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Last Updated: Wednesday, 2 June, 2004, 10:40 GMT 11:40 UK
Syrian dissident walks free
By Magdi Abdel Hadi
BBC correspondent in Aleppo, Syria

President Bashar al-Assad surrounded by military officers on Martyrs Day
Syria's emergency legislation has been in place more than 40 years
One of Syria's most prominent civil rights activists has walked free after appearing in court charged with defaming the state authorities.

Abdul Razzaq Eid, an academic and well known critic of the ruling Baath Party, had written in one of his articles that a "corrupt clique" in Syria had stolen 95% of the country's national wealth.

Mr Eid was being tried at a military tribunal in accordance with an emergency law in Syria which has been in force for more than 40 years.

Under the watchful eye of plain clothes security police a small crowd of young and veteran civil rights activists gathered outside the military tribunal building in Aleppo.

The aim is to silence all the people, to silence all intellectuals
Eid supporter
One of Mr Eid's supporters explained why he thought this was such an exceptionally important trial.

"An intellectual, a very important intellectual is being put on trial for the first time," the supporter told the BBC.

"The aim is to silence all the people, to silence all intellectuals. It's like raising a stick against or in the face of all of society, an attempt to intimidate us all.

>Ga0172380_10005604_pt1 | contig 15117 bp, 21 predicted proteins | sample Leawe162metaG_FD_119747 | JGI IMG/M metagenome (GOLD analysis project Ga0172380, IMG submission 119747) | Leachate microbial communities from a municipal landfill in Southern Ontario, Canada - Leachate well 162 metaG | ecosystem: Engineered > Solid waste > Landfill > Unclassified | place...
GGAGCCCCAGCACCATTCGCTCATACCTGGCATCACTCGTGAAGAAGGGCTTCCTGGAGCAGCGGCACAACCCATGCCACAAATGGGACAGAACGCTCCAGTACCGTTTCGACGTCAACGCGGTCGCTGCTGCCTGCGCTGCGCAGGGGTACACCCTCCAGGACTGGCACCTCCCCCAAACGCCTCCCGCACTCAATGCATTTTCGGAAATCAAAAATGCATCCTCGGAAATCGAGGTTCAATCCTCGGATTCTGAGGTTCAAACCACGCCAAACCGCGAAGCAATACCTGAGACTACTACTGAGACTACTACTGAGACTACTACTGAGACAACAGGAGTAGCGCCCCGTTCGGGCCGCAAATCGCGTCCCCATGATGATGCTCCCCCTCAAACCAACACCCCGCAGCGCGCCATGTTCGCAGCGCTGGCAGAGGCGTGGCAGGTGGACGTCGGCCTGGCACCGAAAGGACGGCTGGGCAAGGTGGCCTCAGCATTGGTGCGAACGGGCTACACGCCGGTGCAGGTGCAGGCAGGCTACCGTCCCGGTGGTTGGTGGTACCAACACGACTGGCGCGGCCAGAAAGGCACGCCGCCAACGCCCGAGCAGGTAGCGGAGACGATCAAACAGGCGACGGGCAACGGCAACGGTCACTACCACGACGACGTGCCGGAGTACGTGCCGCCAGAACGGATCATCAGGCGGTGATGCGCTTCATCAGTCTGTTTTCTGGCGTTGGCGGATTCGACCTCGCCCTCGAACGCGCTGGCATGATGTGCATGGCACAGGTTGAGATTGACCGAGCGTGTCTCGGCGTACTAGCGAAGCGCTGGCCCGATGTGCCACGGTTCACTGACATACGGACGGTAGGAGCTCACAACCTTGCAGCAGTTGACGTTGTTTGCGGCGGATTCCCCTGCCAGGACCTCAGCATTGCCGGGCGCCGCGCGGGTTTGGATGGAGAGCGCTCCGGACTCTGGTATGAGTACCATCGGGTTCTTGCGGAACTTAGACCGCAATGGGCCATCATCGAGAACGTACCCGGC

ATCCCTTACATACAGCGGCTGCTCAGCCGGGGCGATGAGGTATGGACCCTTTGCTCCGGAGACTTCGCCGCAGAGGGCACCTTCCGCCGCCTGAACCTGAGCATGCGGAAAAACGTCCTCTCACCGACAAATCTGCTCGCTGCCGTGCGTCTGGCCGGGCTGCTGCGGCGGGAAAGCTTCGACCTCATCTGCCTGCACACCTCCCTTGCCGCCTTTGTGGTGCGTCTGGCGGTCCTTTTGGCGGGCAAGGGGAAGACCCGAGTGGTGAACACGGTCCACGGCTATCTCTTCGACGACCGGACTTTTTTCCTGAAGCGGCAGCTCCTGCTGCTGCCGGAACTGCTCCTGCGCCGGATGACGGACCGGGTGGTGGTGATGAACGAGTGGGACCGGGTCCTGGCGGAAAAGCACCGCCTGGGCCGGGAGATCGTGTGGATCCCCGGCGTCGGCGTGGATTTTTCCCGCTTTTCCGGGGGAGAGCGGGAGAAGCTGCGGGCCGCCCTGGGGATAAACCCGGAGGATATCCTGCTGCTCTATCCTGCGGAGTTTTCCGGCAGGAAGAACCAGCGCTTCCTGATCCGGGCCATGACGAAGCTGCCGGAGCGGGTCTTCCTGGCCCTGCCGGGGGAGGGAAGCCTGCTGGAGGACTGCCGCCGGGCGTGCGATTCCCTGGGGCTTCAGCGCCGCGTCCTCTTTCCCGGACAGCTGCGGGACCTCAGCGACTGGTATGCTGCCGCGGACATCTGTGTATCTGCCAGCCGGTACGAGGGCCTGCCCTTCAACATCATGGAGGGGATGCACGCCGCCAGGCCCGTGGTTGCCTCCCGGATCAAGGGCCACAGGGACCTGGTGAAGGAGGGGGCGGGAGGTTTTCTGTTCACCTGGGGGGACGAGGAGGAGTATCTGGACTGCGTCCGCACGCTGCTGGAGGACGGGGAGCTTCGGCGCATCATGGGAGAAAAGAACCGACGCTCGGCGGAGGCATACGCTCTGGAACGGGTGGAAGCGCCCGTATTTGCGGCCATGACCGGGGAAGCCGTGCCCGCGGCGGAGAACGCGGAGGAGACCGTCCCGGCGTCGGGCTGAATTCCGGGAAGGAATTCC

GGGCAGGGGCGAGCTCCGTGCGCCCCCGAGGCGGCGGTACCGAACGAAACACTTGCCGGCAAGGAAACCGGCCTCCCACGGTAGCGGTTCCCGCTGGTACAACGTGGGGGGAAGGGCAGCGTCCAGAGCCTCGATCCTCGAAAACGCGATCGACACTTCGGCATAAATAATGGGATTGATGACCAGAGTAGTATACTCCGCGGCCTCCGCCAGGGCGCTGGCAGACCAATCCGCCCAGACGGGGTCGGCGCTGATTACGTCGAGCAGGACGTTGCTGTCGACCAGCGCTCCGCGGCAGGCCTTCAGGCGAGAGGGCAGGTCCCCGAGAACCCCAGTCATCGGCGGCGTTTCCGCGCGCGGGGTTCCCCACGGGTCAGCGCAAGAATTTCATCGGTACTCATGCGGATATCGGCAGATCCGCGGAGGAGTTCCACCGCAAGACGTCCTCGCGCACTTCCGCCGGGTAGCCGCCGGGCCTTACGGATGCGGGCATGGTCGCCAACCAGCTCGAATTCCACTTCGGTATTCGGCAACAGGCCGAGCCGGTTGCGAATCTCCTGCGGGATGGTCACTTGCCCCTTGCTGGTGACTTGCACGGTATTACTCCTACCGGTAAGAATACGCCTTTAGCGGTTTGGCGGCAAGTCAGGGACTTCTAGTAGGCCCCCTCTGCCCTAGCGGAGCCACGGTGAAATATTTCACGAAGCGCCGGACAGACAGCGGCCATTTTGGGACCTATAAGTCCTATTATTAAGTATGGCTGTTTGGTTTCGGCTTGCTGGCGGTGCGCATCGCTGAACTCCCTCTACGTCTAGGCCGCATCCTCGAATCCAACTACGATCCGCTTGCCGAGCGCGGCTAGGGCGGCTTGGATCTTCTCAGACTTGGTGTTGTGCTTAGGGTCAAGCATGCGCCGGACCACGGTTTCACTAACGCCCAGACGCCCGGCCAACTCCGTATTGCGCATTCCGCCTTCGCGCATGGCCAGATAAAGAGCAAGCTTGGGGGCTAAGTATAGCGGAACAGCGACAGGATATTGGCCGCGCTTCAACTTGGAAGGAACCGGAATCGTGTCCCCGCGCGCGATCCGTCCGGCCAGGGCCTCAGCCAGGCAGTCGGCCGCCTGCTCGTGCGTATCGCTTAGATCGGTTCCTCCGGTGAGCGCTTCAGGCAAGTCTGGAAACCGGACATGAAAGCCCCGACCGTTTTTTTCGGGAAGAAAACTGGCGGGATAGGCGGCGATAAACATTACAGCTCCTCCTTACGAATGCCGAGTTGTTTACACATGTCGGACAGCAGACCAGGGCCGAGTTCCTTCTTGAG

"People here they don't want a regime change, they're just asking for democracy, they are asking for their rights."

Political trial

After Mr Eid's case was dismissed, he emerged from the court building, followed by a number of lawyers who had volunteered to defend him.

They were all smiling and the mood changed from gloom to happiness. His friends hugged and kissed Mr Eid on the cheek.

I asked him what happened inside the court.

They wanted to send me a message that they're keeping an eye on what I write so I'd better watch it
Abdul Razzaq Eid
"The lawyers questioned the competence of the court to consider a case like this one which is the political trial of an intellectual," Mr Eid said.

"But the judge overruled them, basing his ruling on the emergency law.

"He asked me what I meant by a 'corrupt clique'. So I told him I meant the financial clique. I'd said 5% of the people controlled 95% of the national wealth. There was the suspicion that I was referring to government officials which of course I wasn't.

"I told him the word clique in Arabic means a rascal and asked him whether it was offensive to him to describe the corrupt as rascals. He said, no it was not, and declared me innocent of the charge.

So is that the end of court process?

"Well I think they wanted to send me a message that they're keeping an eye on what I write so I'd better watch it," Mr Eid said.

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